14. 14. some Delphi takeaways Research • Growth of data policies and data management plans • Changing relationships with faculty Content & information discovery • Increasing streaming and on-demand services • Better accessibility of research content & more competition among discovery system options • Users becoming content providers, and libraries becoming publishers • Need clear collection strategies to drive decision-making about format, delivery, and access Digital scholarship & strategies • Digital scholarship centers are expanding • More data analysis, visualization, use of geographic information systems and mapping • Libraries as makerspaces Technology • Social media is having increased influence • Uncertain futures for institutional repositories Learning • Expanded use of open educational resources • Libraries as learning environments • Radical redesign of library information literacy programs: adaptive, micro, and mobile Planning, Organizational Design, & Assessment • Greater focus on the user experience • Developing cultures of innovation, experimentation (e.g., design thinking], and assessment • Increased use of strategic metrics and altmetrics • Rethinking the library’s organizational design and librarian roles Library Spaces • Redesigning library spaces
  15. 15. where are we today? where are we going tomorrow?
  16. 16. the library today • not a warehouse of old books • people still read books (including printed books) • students do go to the library to do more than just study • all content is not available for free on the Internet • not all students are tech savvy • many students are not fully information or tech literate
  17. 17. tomorrow: increasing the library’s value in academic success an idea incubator for entrepreneurship & sustained innovation + + = scholarly content and resources services for research & scholarship space to think & collaborate
  18. 18. Campus libraries must diversify services and to become more inviting • increased importance supporting undergraduate students • faculty see the library as a partner • few faculty use libraries to preserve their own research data (80% do it themselves, and only 10% rely on libraries to do so) The library's role on campus must change • more outward facing, welcoming, personal, open and friendly services • Work with instructors to better incorporate the library into courses • Provide big data services: store, manage, access the imperative to change April 19, 2016. How universities get students through their 'library anxiety‘ – EAB https://www.eab.com/daily-briefing/dailybriefingprint?i={E436A215-3C81-4D74-9958-AD490795F57D} to cope with Library Anxiety: the stress students experience when walking into their campus libraries because lack adequate research skills, fear asking for help, and overwhelmed by their information choices "Academic libraries are less about what they have for people. They're more about what they do for and with people.“ - Sari Feldman, Past President, American Library Association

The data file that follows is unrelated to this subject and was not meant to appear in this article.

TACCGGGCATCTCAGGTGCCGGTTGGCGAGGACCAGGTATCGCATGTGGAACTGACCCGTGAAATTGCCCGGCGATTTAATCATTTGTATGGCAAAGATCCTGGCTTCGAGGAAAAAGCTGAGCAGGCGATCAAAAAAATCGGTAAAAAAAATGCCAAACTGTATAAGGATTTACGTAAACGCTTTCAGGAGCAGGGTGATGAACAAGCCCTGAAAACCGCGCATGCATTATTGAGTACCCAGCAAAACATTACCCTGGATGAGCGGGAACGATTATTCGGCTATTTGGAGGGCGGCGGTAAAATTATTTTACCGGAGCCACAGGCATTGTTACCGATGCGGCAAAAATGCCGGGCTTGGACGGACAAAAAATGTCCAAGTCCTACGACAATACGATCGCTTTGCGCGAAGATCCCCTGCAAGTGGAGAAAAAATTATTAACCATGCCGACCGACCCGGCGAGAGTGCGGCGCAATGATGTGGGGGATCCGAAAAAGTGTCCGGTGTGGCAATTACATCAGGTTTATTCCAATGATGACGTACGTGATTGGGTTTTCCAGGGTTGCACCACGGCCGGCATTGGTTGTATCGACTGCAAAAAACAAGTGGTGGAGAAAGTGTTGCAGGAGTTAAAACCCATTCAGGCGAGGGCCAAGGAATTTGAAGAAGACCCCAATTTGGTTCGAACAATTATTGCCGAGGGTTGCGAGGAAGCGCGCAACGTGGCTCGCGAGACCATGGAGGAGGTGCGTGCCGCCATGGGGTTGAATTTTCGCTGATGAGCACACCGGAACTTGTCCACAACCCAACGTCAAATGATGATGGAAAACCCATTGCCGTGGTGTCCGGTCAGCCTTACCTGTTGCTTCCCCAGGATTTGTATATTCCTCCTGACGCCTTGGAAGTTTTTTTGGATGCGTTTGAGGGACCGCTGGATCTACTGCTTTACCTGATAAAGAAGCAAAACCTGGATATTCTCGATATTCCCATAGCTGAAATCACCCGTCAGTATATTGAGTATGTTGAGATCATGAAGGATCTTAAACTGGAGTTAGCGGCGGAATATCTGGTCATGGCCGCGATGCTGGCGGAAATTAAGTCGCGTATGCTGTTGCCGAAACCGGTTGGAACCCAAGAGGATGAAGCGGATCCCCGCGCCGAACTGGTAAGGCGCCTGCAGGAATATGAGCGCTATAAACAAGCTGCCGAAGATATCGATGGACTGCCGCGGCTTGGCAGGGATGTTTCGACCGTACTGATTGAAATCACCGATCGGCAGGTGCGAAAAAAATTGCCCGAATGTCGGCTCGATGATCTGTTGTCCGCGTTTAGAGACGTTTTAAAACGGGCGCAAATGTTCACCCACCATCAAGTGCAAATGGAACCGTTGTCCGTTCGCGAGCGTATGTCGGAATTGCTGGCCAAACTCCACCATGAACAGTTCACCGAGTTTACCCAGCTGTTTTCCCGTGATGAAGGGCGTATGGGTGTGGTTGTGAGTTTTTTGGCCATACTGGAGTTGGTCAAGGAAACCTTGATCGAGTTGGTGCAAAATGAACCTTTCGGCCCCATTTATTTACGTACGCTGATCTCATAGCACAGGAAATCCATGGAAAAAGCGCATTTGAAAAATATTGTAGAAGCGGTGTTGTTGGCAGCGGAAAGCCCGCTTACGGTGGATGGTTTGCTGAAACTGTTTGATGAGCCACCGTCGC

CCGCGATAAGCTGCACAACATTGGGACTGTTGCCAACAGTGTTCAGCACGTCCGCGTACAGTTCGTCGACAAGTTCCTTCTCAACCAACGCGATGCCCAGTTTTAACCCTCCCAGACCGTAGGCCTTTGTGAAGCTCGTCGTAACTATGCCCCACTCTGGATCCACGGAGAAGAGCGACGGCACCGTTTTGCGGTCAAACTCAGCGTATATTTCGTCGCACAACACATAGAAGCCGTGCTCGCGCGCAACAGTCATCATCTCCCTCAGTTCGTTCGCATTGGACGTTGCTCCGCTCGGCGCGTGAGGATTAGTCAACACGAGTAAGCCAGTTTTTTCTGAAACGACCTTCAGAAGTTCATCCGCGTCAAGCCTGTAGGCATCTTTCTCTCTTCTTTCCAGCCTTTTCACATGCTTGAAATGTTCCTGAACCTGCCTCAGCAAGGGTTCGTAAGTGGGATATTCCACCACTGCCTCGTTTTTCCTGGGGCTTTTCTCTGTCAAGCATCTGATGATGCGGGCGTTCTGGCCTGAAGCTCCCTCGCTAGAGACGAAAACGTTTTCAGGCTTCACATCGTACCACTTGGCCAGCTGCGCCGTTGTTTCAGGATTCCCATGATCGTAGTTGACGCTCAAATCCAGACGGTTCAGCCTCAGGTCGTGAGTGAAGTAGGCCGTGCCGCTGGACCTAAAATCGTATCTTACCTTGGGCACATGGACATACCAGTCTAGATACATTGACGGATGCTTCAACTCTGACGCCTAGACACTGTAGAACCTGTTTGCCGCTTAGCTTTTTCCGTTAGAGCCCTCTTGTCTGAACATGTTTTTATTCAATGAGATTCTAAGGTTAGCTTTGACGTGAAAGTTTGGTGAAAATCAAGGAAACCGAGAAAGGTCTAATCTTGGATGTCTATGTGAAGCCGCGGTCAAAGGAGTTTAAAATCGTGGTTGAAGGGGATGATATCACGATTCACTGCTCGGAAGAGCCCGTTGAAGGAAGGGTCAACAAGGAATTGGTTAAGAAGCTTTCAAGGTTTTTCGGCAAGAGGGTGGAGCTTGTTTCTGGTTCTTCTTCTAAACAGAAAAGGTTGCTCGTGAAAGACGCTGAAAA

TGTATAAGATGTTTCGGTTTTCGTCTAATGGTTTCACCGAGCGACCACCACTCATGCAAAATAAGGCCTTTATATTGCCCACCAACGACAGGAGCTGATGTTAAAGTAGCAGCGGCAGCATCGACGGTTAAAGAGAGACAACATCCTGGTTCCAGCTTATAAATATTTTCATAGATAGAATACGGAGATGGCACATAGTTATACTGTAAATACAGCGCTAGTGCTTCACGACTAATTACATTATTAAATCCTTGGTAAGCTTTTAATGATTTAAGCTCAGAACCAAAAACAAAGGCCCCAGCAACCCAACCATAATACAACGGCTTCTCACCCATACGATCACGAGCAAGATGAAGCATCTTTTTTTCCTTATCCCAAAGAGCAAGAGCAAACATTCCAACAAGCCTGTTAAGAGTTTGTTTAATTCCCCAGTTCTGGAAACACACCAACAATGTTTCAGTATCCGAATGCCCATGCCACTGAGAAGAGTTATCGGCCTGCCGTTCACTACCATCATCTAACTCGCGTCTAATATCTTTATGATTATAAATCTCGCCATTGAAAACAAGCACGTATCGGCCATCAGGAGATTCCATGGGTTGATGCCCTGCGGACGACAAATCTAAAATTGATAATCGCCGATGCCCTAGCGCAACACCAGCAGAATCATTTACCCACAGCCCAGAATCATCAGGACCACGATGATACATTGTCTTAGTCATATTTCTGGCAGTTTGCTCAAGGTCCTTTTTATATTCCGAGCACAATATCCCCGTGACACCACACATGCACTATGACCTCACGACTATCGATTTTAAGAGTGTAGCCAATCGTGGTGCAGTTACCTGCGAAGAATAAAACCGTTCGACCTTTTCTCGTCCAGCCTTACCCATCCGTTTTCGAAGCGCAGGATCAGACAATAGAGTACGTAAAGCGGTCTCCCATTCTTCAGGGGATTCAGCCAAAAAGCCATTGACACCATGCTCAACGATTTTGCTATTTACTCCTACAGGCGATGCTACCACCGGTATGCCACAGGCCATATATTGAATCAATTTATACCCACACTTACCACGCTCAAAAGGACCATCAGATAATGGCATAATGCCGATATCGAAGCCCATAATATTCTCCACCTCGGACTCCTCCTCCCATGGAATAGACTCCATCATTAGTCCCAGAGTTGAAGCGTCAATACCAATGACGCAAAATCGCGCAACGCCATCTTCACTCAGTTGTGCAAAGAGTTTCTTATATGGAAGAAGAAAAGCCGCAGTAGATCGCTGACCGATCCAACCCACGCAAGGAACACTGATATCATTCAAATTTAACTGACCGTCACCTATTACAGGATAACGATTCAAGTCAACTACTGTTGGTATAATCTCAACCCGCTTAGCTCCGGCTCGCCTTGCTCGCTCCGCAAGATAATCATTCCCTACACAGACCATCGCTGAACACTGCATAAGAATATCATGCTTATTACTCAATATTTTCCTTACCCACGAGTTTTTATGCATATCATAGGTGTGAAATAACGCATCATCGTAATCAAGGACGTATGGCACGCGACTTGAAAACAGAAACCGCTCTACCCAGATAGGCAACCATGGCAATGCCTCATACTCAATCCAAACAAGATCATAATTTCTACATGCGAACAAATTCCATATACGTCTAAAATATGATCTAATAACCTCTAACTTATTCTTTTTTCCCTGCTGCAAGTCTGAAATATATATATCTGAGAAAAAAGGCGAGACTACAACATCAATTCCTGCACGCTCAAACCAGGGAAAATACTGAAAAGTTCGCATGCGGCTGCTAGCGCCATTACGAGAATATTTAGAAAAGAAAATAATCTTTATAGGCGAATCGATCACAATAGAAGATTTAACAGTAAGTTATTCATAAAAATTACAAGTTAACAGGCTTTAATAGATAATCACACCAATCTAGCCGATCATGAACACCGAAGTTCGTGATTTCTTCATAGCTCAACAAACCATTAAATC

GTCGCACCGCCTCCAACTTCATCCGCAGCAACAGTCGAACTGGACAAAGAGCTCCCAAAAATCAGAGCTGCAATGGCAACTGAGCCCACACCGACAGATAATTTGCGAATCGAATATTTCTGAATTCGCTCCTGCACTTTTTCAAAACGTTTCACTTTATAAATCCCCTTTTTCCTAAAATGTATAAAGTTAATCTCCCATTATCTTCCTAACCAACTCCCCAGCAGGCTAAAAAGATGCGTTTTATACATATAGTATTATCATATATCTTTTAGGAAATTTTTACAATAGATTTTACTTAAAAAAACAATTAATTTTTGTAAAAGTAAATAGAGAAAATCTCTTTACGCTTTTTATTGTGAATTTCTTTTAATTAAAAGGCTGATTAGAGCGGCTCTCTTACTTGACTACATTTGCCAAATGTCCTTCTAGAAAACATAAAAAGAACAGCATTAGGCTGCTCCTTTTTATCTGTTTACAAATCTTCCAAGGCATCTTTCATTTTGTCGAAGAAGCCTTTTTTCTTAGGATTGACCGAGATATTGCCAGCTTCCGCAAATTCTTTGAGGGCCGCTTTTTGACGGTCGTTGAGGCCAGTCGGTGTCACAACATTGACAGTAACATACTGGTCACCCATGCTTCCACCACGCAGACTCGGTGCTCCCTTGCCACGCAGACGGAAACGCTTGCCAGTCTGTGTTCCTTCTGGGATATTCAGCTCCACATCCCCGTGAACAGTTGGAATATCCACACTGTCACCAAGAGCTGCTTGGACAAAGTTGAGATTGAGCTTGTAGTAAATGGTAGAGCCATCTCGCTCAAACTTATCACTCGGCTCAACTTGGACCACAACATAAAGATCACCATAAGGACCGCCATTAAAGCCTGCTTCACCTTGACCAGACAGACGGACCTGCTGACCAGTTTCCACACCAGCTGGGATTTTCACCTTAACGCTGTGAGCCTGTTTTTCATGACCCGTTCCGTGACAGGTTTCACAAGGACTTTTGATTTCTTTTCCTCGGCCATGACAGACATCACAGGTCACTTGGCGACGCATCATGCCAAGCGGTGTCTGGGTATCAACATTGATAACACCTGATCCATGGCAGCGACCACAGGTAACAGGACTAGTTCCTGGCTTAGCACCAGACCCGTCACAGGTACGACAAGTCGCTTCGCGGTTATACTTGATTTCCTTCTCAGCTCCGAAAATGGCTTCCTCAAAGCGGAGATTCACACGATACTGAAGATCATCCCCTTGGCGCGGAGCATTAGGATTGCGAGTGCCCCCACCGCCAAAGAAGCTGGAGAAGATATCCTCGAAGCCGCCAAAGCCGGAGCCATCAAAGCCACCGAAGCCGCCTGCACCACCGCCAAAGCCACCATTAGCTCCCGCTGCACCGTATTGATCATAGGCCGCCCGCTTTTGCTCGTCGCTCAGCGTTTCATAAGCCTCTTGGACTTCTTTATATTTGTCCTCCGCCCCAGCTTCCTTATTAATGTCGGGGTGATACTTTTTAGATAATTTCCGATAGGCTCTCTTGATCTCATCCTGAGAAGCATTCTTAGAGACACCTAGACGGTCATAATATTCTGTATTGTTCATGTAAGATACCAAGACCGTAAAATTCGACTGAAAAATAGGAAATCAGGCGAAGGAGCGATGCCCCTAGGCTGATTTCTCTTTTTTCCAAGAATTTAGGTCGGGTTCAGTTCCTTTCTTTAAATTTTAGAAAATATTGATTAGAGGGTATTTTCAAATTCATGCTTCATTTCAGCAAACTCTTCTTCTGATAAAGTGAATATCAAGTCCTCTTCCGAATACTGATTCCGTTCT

19. 19. Charting a Strategic Path to the Future Ensuring the Library’s Value Today
  20. 20. content trends
  21. 21. new content strategiesMovingfrom… • librarian-predicted content to automatically available demand- driven by faculty & students Movingto… • applying data analytics to determine demonstrable need for evidence-based decisions Movingbeyond… • “access versus ownership” to continuous content licenses equals the new form of “ownership” faculty impact factors demand-driven requests circulation data journal & database usage interlibrary loan statistics
  22. 22. Sci-hub: piracy, or the ultimate open access?